Joyce Lilian Mutenyo, a high school student in Mbale town in eastern Uganda, would normally pass her vacation days roaming around with peers. But nowadays, the 18 year old spends her spare time learning cinematography. She is among 100 young people, mostly secondary school students, who have become members of the Mbale Film Club.
It’s here that 13 to 19 year olds can receive training as actors, scriptwriters, producers and cinematographers. Since the club formed in February, members have been meeting at the local Green Gardens Hotel once every two months. Another regular activity is viewing films from around the world that feature young people. Afterwards, they trade comments with officials from the Uganda Youth Cultures Programme in order to, as the the project organization’s website puts it, “empower the youth to express themselves and learn to enjoy their fundamental freedom of speech”.
Just under a year later and the responses have been positive. “The club has helped its members to fight against idleness, watch movies with a critical mind and appreciate the skill of film-making at a tender age,” says Mutenyo.
Culture of responsibility
But according to Hassan Watuwa, another student at Mbale secondary school, the club provides more than an education for cinephiles. Participants learn not just about the media, but the messages contained therein.
“As part of our training in film-making, members wrote a script and later acted a short film titled ‘Nandutu’, which showed how vulnerable a girl child got [from an] unwanted pregnancy that forced her drop out of school,” says Watuwa. Besides sex and education, the film addresses issues such as dealing with the wrath of parents, peer pressure, a backstreet abortion and death.
“The time I have spent in the club has opened my mind to understand issues like reproductive health, human rights, education and writing stories,” says fellow club member Gerald Wooli. He also suggests that this kind of intellectual involvement can dissuade students from participating in school strikes and help them acquire the entrepreneurship skills that may ultimately reduce youth unemployment.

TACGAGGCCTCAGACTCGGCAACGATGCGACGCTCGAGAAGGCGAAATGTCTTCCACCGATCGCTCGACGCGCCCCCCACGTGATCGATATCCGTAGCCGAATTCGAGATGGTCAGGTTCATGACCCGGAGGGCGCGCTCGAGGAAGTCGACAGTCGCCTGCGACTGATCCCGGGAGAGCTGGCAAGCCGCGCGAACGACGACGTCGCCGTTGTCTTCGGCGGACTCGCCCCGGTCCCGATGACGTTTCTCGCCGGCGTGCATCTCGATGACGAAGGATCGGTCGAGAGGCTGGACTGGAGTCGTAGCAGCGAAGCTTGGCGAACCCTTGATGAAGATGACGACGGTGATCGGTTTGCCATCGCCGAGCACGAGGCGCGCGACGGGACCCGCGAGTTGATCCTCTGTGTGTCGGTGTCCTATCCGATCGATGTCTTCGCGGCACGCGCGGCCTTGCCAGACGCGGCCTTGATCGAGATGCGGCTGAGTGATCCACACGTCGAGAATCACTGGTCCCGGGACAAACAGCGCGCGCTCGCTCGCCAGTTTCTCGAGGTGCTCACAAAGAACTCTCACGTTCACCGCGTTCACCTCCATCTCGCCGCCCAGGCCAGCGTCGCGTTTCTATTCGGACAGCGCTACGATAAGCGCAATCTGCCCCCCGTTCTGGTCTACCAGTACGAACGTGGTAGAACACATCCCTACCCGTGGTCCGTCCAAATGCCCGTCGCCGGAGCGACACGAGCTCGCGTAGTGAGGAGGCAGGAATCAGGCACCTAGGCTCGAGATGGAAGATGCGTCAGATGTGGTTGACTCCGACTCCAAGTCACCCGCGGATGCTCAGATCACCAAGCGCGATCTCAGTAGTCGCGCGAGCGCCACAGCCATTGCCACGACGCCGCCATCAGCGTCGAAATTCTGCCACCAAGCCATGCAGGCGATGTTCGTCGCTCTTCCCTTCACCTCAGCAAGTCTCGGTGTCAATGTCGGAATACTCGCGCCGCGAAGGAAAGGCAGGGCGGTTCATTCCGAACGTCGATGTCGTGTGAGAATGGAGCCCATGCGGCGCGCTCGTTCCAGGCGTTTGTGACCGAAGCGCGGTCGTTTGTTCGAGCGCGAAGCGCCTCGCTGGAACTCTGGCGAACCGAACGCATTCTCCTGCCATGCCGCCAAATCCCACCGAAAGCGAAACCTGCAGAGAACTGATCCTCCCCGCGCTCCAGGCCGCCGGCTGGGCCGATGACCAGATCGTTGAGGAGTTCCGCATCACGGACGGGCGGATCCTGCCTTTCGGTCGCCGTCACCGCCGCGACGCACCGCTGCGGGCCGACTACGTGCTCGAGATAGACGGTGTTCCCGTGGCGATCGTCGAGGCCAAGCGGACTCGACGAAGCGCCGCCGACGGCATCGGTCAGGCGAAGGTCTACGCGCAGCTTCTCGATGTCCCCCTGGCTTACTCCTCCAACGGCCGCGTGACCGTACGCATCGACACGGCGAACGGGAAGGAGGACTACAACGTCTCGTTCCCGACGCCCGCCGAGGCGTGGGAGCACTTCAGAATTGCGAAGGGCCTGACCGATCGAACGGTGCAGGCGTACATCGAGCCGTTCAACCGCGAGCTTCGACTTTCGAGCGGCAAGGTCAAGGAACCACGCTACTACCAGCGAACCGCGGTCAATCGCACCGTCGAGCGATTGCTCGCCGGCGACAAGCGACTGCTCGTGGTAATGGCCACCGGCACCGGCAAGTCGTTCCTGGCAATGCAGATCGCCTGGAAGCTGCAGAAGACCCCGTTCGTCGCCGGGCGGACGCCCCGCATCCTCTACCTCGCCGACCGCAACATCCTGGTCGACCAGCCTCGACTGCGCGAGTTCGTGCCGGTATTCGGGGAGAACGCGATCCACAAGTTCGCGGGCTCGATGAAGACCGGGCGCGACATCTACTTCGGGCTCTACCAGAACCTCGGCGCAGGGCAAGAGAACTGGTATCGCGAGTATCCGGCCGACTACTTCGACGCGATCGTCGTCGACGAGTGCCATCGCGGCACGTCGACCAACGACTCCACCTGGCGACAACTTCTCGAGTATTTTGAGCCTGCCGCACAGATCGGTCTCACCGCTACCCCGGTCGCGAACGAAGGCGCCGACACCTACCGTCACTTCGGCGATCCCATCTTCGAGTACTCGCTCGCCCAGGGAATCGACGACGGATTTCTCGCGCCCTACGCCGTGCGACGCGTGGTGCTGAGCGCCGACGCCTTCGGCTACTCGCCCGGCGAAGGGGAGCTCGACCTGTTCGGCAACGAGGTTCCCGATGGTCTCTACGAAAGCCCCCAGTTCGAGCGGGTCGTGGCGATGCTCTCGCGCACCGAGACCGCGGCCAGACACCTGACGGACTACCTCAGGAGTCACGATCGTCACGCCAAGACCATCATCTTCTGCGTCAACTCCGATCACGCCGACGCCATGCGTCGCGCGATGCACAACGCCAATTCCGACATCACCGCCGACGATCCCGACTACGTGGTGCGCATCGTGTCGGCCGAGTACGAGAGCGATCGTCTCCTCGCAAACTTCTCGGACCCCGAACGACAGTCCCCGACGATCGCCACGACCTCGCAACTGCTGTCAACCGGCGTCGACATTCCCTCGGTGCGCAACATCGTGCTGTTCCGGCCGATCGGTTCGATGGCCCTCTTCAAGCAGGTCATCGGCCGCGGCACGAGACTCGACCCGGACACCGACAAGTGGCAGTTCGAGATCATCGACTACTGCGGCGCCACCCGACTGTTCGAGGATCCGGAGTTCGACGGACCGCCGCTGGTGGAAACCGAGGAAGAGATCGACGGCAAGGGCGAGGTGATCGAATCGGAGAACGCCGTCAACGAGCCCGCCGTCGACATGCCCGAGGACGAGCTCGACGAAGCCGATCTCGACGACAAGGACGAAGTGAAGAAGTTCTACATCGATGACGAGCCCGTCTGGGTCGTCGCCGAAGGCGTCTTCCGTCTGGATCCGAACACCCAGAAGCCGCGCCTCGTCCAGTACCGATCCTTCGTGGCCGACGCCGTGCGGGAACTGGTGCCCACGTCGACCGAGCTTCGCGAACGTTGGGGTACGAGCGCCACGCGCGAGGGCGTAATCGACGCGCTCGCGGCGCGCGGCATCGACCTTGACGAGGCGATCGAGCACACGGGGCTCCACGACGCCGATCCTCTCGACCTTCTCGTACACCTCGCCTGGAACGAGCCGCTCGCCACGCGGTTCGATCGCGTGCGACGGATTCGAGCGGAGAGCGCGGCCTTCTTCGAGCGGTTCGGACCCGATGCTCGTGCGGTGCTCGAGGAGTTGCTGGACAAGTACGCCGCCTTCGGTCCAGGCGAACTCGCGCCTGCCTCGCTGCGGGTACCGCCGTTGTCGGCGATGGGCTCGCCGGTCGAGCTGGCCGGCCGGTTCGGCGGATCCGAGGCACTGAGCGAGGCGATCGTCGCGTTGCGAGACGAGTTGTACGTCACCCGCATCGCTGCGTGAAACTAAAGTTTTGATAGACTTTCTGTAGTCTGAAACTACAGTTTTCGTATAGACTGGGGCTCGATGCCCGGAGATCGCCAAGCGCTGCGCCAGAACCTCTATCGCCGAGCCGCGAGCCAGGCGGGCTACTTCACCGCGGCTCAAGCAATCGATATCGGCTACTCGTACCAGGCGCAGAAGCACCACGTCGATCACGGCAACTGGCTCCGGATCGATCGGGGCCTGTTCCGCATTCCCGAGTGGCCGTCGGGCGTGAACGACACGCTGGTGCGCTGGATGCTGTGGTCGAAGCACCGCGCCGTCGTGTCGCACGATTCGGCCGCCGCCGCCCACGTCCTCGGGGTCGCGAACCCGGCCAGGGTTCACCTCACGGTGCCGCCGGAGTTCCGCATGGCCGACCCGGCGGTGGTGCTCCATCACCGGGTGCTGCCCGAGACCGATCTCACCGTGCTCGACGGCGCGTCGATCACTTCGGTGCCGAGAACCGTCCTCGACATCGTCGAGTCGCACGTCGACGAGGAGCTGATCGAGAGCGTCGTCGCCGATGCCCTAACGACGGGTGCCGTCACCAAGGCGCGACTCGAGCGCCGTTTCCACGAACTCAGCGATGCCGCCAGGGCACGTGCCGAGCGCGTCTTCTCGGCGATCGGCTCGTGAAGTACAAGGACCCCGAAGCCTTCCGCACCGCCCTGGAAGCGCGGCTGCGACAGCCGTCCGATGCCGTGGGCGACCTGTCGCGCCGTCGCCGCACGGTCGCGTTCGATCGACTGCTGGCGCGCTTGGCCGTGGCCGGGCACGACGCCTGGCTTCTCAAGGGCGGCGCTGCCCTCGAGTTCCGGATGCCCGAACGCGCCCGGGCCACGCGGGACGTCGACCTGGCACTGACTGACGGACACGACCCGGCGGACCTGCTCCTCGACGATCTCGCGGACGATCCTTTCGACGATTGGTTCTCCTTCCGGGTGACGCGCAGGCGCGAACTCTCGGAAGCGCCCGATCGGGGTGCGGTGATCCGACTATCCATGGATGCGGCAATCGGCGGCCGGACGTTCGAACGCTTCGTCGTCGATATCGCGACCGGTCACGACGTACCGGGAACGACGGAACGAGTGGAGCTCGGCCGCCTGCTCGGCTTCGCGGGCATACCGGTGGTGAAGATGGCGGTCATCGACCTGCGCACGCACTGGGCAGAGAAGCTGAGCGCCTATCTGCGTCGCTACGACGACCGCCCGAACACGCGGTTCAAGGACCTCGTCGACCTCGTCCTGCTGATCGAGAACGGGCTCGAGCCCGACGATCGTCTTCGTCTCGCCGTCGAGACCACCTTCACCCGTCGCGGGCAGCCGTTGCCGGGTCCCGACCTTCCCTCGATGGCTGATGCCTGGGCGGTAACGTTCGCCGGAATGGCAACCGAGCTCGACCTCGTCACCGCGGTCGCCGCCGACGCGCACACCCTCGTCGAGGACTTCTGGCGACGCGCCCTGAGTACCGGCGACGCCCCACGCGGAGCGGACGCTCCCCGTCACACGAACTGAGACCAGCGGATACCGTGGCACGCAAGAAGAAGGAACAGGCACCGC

Spotlight on Uganda
According to Youth & Film Uganda's programme coordinator, Denis Pato, although secondary school students are regularly encouraged to become scientists, those with a penchant for the arts lack career guidance. And that means those youngsters who are most likely to engage in Uganda’s virgin film-making industry.
“For a long time, Ugandans have become addicted to Nigerian and other foreign movies, while no efforts were being made to develop the abundant talents of the young people while still in school,” says Pato.
On a visit to the Mbale Film Club in late 2012, students watched a screening of ‘The Great Debaters’, a film dealing with democracy issues from a past era in the US. The piece was chosen to show how youth might get involved in the politics of their own country – Uganda being a young democracy. One message that was taken away is that a great debater holds the attention of an audience composed of both old and young people.
Meanwhile, the club has been busy writing scripts for the movies they intend to make before going in for serious film-making with technical guidance from the Maisha Film Lab foundation. Stay tuned. This year the Mbale Film Club hopes to premier its maiden movie.